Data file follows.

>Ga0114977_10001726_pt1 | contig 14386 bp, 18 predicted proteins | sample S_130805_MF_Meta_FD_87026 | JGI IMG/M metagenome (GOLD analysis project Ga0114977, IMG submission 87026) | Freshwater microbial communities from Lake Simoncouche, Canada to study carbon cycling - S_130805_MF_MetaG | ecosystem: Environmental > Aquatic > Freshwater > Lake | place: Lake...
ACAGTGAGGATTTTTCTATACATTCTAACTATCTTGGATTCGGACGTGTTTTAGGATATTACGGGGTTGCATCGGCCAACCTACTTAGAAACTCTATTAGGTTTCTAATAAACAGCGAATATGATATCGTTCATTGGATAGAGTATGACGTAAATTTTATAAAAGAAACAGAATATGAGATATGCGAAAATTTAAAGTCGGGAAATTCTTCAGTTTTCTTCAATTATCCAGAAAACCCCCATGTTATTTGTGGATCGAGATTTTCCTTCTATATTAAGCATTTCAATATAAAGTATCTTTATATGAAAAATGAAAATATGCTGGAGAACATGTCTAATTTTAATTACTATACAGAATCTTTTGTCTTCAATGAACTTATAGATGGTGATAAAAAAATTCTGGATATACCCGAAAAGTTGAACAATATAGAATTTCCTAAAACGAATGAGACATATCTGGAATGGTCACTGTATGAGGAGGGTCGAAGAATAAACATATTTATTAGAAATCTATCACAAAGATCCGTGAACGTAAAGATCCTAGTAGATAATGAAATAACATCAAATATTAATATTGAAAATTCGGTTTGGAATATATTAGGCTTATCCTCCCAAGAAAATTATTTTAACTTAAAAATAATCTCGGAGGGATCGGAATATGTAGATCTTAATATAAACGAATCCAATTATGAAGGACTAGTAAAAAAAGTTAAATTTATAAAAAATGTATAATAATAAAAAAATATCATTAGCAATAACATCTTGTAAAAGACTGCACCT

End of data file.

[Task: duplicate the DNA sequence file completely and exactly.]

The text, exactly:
>Ga0114977_10001726_pt1 | contig 14386 bp, 18 predicted proteins | sample S_130805_MF_Meta_FD_87026 | JGI IMG/M metagenome (GOLD analysis project Ga0114977, IMG submission 87026) | Freshwater microbial communities from Lake Simoncouche, Canada to study carbon cycling - S_130805_MF_MetaG | ecosystem: Environmental > Aquatic > Freshwater > Lake | place: Lake...
ACAGTGAGGATTTTTCTATACATTCTAACTATCTTGGATTCGGACGTGTTTTAGGATATTACGGGGTTGCATCGGCCAACCTACTTAGAAACTCTATTAGGTTTCTAATAAACAGCGAATATGATATCGTTCATTGGATAGAGTATGACGTAAATTTTATAAAAGAAACAGAATATGAGATATGCGAAAATTTAAAGTCGGGAAATTCTTCAGTTTTCTTCAATTATCCAGAAAACCCCCATGTTATTTGTGGATCGAGATTTTCCTTCTATATTAAGCATTTCAATATAAAGTATCTTTATATGAAAAATGAAAATATGCTGGAGAACATGTCTAATTTTAATTACTATACAGAATCTTTTGTCTTCAATGAACTTATAGATGGTGATAAAAAAATTCTGGATATACCCGAAAAGTTGAACAATATAGAATTTCCTAAAACGAATGAGACATATCTGGAATGGTCACTGTATGAGGAGGGTCGAAGAATAAACATATTTATTAGAAATCTATCACAAAGATCCGTGAACGTAAAGATCCTAGTAGATAATGAAATAACATCAAATATTAATATTGAAAATTCGGTTTGGAATATATTAGGCTTATCCTCCCAAGAAAATTATTTTAACTTAAAAATAATCTCGGAGGGATCGGAATATGTAGATCTTAATATAAACGAATCCAATTATGAAGGACTAGTAAAAAAAGTTAAATTTATAAAAAATGTATAATAATAAAAAAATATCATTAGCAATAACATCTTGTAAAAGACTGCACCT